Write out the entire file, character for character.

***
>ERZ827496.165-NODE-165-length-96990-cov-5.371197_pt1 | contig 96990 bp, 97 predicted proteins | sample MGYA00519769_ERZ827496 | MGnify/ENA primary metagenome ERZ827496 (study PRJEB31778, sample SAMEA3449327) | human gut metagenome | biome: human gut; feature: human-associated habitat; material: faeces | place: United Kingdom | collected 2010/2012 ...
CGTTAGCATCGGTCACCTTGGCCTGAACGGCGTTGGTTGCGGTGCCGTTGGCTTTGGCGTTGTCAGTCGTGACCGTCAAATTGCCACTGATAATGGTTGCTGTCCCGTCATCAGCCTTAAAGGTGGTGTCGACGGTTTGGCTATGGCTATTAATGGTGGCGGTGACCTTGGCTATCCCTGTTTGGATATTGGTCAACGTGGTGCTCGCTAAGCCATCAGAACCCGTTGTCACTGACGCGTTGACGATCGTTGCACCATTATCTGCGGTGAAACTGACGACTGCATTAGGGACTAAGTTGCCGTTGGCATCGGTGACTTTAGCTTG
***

>ERZ827496.165-NODE-165-length-96990-cov-5.371197_pt1 | contig 96990 bp, 97 predicted proteins | sample MGYA00519769_ERZ827496 | MGnify/ENA primary metagenome ERZ827496 (study PRJEB31778, sample SAMEA3449327) | human gut metagenome | biome: human gut; feature: human-associated habitat; material: faeces | place: United Kingdom | collected 2010/2012 ...
CGTTAGCATCGGTCACCTTGGCCTGAACGGCGTTGGTTGCGGTGCCGTTGGCTTTGGCGTTGTCAGTCGTGACCGTCAAATTGCCACTGATAATGGTTGCTGTCCCGTCATCAGCCTTAAAGGTGGTGTCGACGGTTTGGCTATGGCTATTAATGGTGGCGGTGACCTTGGCTATCCCTGTTTGGATATTGGTCAACGTGGTGCTCGCTAAGCCATCAGAACCCGTTGTCACTGACGCGTTGACGATCGTTGCACCATTATCTGCGGTGAAACTGACGACTGCATTAGGGACTAAGTTGCCGTTGGCATCGGTGACTTTAGCTTG